The Elusive Nonfiction Writing Voice

I’ve always been somewhat of a giant. Being the tallest kid in every class made me a bit shy,  and so I retreated often into my head, where all of my favorite stories lived. In kindergarten, I loved going to the bushes at the edge of the playground during recess and collecting the ladybugs that lived there.  I would let them crawl around on my hands with their tickly little legs as I gave them names and invented stories about their lives. Every now and then the other kids would ask if I wanted to swing, or play house, or do other things kids did, but I was obsessed with the ladybug game, so I thanked them and promised next time I would.

One day, a boy came up to me and asked me what I was doing.  I knew him as kind of a mean boy, but he had never done anything to me, and truth be told, though I was shy, I had my meangirl moments so I gave him the benefit of the doubt. I explained the ladybug game to him, catching him up on the latest drama in bugland.

“That’s really neat,” he said. “Can I hold one?”

None of the other kids had ever expressed interest in my game. Eager for a friend to share in the joys of my ladybugs, I held my hand to his and nudged Esmerelda onto his thumb as I explained her backstory. She was going to become the first ladybug in space.

He held her up to the sun and nodded, then looked into my eyes. His squinted as the right side of his mouth curled up into a smirk.  He dropped the ladybug onto the ground, then stomped it while looking at me in glee.

Everything inside of me screeched with the injustice of it. He hadn’t just ruined my game, he had ended a life. It was unforgiveable.

I think maybe he expected me to cry. Or to run and tell the teacher. Instead, in one fluid movement, I shook the other ladybugs off of my hands, grabbed his hair, and threw him to the ground. Then I put my little pink sneaker on his throat and held it there until he started to cry and the teacher intervened.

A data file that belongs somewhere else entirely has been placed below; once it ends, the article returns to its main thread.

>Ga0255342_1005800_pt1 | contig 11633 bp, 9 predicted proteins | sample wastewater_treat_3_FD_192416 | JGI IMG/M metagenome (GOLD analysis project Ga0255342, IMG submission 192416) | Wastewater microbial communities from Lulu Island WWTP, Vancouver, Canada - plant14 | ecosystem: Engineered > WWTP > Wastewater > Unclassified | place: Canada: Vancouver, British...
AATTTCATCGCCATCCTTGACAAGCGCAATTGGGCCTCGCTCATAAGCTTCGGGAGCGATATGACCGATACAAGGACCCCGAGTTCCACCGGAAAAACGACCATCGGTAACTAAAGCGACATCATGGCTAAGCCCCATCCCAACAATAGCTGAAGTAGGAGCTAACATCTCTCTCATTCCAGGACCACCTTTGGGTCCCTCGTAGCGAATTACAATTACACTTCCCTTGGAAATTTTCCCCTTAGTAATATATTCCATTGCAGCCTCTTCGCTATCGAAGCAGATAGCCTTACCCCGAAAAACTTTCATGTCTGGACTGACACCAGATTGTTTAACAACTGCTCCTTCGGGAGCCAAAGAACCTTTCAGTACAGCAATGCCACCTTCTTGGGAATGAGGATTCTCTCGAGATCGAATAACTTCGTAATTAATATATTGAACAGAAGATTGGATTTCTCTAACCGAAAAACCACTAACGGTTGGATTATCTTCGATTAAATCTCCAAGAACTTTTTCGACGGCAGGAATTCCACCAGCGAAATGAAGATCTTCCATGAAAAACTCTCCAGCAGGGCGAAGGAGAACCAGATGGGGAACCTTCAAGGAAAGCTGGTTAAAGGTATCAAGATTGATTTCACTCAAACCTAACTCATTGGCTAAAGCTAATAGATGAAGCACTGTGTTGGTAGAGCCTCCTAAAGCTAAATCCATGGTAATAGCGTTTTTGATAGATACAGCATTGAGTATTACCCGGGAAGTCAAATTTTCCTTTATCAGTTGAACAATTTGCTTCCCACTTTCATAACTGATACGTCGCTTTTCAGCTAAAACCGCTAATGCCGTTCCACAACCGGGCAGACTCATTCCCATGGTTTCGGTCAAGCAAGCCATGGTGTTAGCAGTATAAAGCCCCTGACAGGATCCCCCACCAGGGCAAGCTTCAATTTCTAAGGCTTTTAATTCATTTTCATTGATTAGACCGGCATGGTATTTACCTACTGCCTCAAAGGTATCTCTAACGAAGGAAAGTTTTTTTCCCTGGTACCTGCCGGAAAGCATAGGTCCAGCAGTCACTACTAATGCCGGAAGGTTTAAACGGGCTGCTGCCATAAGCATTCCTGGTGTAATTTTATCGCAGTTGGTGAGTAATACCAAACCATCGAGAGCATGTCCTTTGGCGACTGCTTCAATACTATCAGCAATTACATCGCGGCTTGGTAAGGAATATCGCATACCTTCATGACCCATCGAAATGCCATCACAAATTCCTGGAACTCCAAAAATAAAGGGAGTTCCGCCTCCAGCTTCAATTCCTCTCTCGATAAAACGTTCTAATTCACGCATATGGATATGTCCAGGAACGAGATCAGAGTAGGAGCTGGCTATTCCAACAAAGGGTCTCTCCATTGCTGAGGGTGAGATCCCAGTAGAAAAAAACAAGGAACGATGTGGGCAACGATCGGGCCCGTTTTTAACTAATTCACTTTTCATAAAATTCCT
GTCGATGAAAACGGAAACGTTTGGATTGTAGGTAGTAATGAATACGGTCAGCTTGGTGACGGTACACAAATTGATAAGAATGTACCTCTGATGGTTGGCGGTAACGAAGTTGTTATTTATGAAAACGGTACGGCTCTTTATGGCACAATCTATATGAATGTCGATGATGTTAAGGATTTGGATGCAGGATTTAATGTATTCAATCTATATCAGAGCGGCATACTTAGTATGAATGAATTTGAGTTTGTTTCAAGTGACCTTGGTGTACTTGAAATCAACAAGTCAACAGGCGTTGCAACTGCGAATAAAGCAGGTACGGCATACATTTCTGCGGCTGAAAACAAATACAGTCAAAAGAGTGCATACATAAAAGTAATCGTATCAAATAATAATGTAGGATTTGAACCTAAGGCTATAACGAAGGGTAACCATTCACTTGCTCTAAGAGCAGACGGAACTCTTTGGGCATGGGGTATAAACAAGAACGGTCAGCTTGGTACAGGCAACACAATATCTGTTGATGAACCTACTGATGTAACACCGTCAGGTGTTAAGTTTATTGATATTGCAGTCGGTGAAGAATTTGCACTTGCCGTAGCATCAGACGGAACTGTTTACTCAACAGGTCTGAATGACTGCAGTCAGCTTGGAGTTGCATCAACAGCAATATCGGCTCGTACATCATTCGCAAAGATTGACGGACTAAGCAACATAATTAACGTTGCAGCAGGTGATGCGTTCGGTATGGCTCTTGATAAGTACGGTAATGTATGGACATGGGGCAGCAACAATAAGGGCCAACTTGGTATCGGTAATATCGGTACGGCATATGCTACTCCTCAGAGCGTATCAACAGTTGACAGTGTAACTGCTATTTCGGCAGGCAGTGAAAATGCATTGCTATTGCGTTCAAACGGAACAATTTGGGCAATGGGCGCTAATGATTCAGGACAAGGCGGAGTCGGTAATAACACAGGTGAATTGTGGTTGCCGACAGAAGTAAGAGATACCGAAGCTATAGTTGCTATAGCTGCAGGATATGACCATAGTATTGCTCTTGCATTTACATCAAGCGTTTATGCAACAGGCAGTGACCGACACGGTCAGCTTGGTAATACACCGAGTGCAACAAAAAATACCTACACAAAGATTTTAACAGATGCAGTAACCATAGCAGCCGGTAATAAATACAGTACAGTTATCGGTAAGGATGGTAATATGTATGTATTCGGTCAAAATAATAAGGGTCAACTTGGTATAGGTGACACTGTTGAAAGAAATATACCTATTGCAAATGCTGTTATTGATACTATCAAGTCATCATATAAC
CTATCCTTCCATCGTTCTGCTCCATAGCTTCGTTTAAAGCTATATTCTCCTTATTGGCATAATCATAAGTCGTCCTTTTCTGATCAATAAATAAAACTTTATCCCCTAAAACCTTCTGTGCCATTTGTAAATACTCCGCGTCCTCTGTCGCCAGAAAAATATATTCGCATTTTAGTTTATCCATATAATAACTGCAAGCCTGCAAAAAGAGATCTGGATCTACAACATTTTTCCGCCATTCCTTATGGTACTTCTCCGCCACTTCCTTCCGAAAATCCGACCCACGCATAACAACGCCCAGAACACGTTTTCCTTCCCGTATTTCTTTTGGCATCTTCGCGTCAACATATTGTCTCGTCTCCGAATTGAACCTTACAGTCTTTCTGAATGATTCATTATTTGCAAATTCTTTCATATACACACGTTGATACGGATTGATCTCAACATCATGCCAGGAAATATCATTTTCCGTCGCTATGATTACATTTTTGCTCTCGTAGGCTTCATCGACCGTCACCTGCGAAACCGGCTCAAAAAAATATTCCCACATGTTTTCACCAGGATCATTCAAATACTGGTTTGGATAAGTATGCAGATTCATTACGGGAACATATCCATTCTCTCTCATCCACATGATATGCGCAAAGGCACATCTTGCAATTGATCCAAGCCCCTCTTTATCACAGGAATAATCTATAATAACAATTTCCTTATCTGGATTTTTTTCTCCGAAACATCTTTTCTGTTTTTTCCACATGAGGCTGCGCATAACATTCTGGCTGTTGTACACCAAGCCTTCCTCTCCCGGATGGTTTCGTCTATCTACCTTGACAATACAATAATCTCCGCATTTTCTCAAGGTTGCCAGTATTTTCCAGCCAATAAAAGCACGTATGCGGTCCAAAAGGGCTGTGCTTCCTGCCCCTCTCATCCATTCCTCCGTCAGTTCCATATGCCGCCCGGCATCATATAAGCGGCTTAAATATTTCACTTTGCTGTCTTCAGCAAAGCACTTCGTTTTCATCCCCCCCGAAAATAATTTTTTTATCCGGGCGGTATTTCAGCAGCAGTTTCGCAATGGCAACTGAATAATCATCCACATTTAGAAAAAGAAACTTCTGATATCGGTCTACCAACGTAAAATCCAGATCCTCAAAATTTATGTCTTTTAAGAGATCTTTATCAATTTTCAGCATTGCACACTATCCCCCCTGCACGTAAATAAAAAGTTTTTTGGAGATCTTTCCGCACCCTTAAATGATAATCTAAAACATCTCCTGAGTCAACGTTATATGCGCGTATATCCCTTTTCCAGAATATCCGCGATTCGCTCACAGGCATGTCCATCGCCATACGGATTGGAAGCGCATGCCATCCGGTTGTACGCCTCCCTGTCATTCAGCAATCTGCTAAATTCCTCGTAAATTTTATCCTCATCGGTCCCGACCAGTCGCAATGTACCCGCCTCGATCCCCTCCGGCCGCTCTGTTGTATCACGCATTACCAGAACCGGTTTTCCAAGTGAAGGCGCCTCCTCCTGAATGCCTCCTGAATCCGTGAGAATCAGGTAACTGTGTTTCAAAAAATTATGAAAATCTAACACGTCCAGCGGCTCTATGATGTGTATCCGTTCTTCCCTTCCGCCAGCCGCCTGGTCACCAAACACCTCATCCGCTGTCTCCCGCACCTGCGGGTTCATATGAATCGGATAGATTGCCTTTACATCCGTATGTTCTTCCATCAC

Now, why am I sharing this story that paints five year old me in an incredibly unflattering and violent light?

It’s all about writing voice. Bear with me.

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St. Louis Protests 2017: Resource Round-Up

I’ve been thinking of Mandela’s words a lot in the last few days. It’s a reflection that resonates quite a lotfor me, standing on the sidelines as I watch and listen to news about the protests and often questionable police responses that have been happening daily for more than a week. On Friday, September 15, a judge found Jason Stockley not guilty of murder in the 2011 shooting death of Anthony Lamar Smith, an African American man who fled the scene when Stockley and his partner tried to confront him for what they suspected was a drug deal. Stockley shot Smith five times at the end of the ensuing chase.

You can read more about the verdict here, and see the full verdict here. Stockley opted for a bench trial, rather than a jury trial, and in the weeks leading up to the decision, things were tense. The governor even decided to make sure the National Guard was on hand “just in case” when the verdict came down. (Note: I may have missed something, but I don’t think the National Guard has actually been used at any protests.)

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